Most people think about pressure cooking in the cold weather months, when a steaming hot soup or stew is needed to warm us up, but the pressure cooker is a great appliance to think of during the summer as well–especially if you have an abundance of zucchini in your garden.
Because the pressure cooker cooks foods so quickly, think of the “pc” when you don’t want your burners on for more than a few minutes.
And, from an ecological and economical point of view, remember that saving time also means saving fuel!
3 minutes under pressure
Serves 6 to 8
2 tablespoons olive oil
1 large onion, coarsely chopped
4 whole cloves garlic
1 teaspoon whole fennel seeds
1 pound eggplant, peeled and cut into 1-inch chunks
1 pound medium-sized zucchini, trimmed
1 cup vegetable broth, preferably organic
1 bay leaf
1 teaspoon salt, or to taste
One 28-ounce can peeled plum tomatoes, including juice (or substitute 4 cups peeled, chopped fresh tomatoes)
Generous pinch crushed red pepper flakes
1 cup tightly packed fresh basil leaves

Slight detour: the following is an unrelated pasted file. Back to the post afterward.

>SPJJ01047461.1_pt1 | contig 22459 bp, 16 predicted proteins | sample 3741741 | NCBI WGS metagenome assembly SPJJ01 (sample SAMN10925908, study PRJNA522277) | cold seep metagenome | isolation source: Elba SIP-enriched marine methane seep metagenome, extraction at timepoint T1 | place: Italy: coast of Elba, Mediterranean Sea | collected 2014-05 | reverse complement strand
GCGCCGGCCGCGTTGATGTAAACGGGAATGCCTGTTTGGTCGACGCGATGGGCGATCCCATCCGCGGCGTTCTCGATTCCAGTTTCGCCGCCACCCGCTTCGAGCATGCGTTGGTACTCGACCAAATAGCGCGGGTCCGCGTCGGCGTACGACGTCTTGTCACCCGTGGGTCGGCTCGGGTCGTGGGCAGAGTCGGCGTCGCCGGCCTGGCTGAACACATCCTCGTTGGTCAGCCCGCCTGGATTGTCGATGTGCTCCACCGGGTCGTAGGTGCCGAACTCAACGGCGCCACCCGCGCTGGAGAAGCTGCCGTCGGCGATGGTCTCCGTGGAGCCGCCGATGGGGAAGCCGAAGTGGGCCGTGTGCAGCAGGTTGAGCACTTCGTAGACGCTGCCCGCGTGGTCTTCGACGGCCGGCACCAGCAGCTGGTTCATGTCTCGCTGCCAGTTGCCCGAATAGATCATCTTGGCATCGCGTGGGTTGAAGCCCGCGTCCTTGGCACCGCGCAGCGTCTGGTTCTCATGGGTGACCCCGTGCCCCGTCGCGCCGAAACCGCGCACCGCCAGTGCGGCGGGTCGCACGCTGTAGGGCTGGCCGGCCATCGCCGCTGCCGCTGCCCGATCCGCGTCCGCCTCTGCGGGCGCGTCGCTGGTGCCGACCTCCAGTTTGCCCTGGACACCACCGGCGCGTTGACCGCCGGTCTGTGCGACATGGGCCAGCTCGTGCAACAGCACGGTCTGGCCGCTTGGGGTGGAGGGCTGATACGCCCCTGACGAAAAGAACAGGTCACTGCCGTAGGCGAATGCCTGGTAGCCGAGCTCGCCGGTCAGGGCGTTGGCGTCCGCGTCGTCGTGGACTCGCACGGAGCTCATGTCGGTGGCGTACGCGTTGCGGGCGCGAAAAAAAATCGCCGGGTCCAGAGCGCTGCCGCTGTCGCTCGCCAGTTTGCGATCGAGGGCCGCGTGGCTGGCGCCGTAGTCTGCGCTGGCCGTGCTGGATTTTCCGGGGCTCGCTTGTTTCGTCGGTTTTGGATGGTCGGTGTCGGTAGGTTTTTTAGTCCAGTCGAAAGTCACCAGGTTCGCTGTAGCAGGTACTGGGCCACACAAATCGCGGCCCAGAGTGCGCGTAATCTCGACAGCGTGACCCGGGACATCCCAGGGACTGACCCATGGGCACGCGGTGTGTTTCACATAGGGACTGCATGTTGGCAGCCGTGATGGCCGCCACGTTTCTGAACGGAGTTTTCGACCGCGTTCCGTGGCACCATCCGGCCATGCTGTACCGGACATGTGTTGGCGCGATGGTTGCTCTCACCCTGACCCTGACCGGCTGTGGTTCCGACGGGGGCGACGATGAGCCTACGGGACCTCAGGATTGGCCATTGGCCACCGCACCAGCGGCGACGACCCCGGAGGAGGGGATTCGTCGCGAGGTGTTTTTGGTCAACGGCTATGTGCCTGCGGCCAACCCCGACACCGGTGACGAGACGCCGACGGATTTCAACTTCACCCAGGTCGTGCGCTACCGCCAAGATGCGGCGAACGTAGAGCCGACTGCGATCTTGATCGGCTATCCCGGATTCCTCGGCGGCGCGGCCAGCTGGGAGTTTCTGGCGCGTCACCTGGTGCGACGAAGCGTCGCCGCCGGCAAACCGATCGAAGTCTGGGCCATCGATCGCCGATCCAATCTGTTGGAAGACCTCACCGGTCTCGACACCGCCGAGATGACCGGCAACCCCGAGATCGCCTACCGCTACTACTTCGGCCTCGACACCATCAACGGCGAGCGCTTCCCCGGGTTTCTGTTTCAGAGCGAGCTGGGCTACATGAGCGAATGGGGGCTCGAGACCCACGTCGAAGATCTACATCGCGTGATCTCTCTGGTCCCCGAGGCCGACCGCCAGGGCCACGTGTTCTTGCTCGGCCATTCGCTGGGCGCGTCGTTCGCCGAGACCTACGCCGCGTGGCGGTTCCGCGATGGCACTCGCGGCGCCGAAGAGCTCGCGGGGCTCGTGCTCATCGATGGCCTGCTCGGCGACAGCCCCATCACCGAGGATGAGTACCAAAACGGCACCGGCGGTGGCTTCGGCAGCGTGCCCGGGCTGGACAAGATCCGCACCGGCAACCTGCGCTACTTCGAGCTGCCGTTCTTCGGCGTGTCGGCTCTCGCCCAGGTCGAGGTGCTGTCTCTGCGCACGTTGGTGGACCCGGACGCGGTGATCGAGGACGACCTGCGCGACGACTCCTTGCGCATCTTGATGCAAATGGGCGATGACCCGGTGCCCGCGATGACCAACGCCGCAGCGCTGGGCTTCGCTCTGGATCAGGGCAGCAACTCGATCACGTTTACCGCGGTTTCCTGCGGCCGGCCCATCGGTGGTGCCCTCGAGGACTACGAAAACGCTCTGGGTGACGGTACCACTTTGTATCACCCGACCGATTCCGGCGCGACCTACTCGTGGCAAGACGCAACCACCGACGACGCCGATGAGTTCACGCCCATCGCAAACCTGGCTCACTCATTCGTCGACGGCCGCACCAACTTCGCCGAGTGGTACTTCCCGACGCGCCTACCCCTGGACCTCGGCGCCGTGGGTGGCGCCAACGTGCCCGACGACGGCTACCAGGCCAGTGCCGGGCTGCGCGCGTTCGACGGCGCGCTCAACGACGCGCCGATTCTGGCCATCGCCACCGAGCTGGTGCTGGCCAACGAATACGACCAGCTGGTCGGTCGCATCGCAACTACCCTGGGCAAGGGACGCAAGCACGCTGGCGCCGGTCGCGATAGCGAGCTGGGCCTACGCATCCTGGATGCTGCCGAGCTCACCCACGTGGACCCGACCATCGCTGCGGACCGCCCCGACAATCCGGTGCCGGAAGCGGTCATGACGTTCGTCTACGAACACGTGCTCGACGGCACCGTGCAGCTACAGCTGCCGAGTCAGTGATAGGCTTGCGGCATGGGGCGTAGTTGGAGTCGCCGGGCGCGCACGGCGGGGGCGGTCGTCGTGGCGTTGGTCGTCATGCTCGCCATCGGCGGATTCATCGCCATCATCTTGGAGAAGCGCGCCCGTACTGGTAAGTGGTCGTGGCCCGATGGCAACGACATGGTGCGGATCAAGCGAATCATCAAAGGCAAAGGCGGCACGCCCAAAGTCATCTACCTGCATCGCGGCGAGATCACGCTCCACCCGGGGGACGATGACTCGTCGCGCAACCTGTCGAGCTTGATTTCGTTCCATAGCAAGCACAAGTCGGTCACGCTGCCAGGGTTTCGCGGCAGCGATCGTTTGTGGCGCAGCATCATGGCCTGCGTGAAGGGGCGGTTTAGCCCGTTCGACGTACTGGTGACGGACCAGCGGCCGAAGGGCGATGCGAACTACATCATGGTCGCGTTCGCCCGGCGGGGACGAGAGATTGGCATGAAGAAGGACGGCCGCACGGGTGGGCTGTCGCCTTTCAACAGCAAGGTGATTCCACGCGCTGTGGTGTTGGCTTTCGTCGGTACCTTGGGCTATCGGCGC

1 to 2 teaspoons balsamic vinegar
Heat 1 tablespoon oil in cooker. Add onion, garlic, and fennel seeds. Cook over medium-high heat for 1 minute, stirring frequently. Stir in eggplant, zucchini, broth, bay leaf, and salt. Pour tomatoes on top. Do not stir.
Lock lid in place. Over high heat, bring to high pressure. Lower heat just enough to maintain high pressure and cook for 3 minutes. Turn off heat. Reduce pressure with a quick-release method. Remove the lid, tilting it away from you to allow steam to escape.
Remove bay leaf. Slash zucchini into bite-sized chunks. Add remaining tablespoon of olive oil and red pepper flakes. If serving hot, tear basil leaves and stir in. If serving chilled, chop basil leaves and stir in just before serving. Adjust seasoning, adding enough balsamic vinegar to sharpen the flavors and more salt, if needed. Serve warm or chilled.
Adapted from Great Vegetarian Cooking Under Pressure by Lorna Sass, copyright 2009.